A commentary on the event and it's place in history and in the present.
Before September 11th, history was a process. Of course we have been through specific moments in time when it seemed that history books were being written in front of our eyes. This happened in December 7th of 1941, when the Japanese attack of Pearl Harbor threw the United States into the Second World War. It was the same with June 28th of 1914, when the murder of Franz Ferdinand von Österreich, Archduke of Austria-Este, triggered the first real world conflict. The main difference between these 20th century events and September 11th was what they represented in terms of consequences. They pitted countries against each other, whereas 9/11 set faceless enemies disguised as one of us against our way of life.
Forget also about the fall of the Berlin Wall, an event that started when the East German government announced, on November 9th of 1989, that the citizens from the East could cross the boundaries and visit their relatives in West Germany. That was History at its best, sure; but it was not the beginning of an ideological revolution in post-modern society: it was the end of one. And a sad one, we must add.
September 11th was the largest, most pivotal world event ever broadcast live while it was taking place. Those apparently primitive terrorists living in caves in Afghanistan understood better than anyone the power of image, the notion that the attack would replicate its power every time it was broadcast on TV. That is why I refer to our Age as B9/11 and A9/11: Before September 11th the world was one, full of problems, but ‘understandable’ problems. A few hours later we had no idea what was going on. The sequence of events that followed, better known as ‘President Bush’s War on Terror’, still continues. . Ten years later, this single event has resulted in more than one hundred and sixty thousand people dead (amongst them soldiers and civilians) in two bloody wars, Afghanistan and Iraq. It has also produced the biggest problem for the American economy since the crisis of 1929: so far, more than 1.2 trillion US dollars have been spent to keep the war machine alive, almost 10% of the gigantic and problematic American debt. This reminds us of another terrible date: September 15th of 2008, when Lehman Brothers went bankrupt.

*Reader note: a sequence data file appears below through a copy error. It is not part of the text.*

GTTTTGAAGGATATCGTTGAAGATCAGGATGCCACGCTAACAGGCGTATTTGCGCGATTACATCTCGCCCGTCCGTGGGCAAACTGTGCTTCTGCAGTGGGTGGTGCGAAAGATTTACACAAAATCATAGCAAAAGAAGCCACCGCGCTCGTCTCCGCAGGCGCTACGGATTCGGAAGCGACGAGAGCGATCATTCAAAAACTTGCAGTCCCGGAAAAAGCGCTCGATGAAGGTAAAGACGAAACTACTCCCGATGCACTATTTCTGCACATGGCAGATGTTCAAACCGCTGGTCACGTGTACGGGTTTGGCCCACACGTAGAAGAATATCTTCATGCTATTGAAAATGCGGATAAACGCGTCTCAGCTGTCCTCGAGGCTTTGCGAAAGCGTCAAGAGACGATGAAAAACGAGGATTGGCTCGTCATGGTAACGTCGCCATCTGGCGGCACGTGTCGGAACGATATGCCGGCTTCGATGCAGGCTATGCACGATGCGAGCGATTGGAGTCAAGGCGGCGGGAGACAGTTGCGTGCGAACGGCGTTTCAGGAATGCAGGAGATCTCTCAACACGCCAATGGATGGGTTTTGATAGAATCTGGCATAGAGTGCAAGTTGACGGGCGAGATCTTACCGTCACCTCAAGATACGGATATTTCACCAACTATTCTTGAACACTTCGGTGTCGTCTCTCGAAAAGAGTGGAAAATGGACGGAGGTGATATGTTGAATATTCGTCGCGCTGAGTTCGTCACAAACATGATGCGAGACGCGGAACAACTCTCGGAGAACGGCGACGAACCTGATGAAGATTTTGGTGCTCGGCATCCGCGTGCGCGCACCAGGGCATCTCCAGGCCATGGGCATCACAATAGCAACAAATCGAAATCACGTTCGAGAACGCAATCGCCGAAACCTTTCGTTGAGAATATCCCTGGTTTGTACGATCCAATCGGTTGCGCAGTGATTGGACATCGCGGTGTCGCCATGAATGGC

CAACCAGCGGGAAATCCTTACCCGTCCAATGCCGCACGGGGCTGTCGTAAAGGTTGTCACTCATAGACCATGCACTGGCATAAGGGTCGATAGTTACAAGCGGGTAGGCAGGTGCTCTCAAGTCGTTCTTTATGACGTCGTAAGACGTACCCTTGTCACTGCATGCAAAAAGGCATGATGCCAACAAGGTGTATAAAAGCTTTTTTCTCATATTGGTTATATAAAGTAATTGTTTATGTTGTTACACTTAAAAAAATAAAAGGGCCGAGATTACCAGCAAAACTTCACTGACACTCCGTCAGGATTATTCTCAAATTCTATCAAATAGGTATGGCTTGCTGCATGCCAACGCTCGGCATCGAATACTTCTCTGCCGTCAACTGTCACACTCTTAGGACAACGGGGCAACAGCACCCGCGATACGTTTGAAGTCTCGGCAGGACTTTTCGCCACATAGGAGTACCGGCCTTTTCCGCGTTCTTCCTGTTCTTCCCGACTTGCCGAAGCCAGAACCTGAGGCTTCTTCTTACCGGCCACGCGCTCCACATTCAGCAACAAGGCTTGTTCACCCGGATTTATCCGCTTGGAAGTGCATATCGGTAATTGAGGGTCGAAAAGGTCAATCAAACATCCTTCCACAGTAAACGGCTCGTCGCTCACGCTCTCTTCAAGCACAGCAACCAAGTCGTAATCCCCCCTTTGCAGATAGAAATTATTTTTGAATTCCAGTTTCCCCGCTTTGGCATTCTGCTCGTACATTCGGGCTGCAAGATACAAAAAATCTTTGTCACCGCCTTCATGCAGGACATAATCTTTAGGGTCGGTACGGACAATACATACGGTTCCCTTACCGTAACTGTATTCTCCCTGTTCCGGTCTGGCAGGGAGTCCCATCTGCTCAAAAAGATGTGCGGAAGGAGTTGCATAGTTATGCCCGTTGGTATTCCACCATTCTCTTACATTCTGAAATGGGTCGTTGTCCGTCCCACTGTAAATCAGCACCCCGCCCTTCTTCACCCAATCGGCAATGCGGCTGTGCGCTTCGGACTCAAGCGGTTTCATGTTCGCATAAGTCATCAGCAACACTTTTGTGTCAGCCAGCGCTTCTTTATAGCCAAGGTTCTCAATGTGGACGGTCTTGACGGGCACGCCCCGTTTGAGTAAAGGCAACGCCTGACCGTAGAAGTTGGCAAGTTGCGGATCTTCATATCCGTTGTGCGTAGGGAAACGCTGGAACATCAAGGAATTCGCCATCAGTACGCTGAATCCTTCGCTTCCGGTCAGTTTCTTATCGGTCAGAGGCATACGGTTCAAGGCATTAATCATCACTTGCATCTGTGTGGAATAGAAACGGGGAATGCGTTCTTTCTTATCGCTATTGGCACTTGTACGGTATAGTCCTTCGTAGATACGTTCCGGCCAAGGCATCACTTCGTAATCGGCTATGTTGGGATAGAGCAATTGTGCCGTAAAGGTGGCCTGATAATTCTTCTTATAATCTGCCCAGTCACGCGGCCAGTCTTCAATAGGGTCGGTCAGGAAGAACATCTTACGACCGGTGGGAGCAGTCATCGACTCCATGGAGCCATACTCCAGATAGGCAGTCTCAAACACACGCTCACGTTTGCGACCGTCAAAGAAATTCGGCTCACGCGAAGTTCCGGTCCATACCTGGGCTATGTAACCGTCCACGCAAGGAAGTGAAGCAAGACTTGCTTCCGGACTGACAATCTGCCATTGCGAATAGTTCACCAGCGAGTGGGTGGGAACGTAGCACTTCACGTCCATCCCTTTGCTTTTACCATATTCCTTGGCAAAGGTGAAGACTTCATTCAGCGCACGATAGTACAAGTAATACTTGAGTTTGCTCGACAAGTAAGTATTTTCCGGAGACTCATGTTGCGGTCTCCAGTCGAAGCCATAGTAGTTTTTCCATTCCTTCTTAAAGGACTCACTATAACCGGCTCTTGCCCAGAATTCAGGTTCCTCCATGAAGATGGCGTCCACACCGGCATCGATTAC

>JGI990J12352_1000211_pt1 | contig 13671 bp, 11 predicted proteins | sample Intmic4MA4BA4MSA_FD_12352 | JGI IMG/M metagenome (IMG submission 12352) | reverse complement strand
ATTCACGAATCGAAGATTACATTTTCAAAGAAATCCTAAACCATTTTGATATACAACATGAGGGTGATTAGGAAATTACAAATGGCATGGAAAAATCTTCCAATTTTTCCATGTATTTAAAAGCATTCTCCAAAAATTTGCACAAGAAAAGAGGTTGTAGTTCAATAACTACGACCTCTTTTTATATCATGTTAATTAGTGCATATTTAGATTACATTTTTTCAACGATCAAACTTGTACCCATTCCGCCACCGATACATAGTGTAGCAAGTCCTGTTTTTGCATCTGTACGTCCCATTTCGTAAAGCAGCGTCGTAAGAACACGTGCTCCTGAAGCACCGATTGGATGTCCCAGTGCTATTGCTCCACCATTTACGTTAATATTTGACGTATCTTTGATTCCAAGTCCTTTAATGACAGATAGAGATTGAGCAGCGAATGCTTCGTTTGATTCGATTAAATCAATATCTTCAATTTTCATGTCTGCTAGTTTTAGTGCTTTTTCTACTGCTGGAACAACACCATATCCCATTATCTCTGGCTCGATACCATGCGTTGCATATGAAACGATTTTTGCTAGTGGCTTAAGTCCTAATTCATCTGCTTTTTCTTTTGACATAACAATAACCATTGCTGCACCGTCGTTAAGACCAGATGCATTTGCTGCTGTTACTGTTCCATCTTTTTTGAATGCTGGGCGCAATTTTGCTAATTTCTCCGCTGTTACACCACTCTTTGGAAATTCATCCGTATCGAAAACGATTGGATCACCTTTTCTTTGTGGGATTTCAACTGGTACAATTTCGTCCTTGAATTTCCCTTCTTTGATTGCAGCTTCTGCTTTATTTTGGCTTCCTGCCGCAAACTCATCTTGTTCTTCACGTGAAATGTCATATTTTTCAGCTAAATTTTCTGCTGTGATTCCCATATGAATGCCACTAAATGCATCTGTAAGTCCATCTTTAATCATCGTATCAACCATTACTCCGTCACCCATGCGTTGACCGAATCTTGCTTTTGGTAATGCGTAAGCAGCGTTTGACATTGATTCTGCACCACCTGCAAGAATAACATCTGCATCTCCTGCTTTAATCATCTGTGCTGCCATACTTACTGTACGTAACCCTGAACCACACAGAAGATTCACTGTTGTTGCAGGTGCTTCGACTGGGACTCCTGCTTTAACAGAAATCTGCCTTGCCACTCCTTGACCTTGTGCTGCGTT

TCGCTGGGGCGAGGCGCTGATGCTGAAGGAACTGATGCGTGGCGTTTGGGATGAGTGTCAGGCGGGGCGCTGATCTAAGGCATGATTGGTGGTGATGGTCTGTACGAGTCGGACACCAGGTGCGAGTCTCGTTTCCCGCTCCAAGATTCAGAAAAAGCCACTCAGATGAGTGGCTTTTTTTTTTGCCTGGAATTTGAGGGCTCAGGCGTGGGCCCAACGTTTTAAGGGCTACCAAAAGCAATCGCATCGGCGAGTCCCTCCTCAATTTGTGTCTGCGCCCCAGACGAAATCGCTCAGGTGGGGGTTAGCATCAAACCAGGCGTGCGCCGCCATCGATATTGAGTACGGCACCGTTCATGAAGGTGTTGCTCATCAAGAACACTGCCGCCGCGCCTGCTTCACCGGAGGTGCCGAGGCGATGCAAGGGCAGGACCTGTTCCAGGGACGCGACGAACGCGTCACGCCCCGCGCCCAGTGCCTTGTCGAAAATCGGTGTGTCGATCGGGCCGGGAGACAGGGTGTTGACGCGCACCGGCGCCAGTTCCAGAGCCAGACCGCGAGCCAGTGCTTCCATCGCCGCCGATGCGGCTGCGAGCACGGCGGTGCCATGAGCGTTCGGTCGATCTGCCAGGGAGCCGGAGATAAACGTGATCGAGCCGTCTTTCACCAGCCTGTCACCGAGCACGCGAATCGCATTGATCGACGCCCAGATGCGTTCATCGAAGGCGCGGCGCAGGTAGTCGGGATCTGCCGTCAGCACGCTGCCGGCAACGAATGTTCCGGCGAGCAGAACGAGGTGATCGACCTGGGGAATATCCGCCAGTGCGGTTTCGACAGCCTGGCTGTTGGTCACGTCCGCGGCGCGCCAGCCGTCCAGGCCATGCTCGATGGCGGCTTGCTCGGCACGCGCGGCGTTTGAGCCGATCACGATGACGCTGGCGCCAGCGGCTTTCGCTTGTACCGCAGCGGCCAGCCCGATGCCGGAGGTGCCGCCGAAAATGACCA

Nineteen individuals armed with small knives and radical ideologies were responsible for the death of almost three thousand people and for harming more than twice that number. There are previous accounts of terrorism in history, of course, but that group of Islamic fundamentalists, led by ex-Public Enemy number 1, Osama Bin Laden, produced more destruction from one blow than they could ever have dreamt possible, armed as they were with the knowledge that the attacks were more powerful because of their media impact. Besides the thousands dead and injured in the two wars, there were terrorist attacks in London and Madrid, an increasing movement of prejudice against Muslim believers, and more riots in the Middle East. However, perhaps the worst consequence for the human race was not measurable by the number of lifeless bodies. The worst impact from the attacks was the cycle of fear that swept the minds of our generation, caused by a face of hatred that most of the world had never seen. At least, not live, on every news channel across the planet.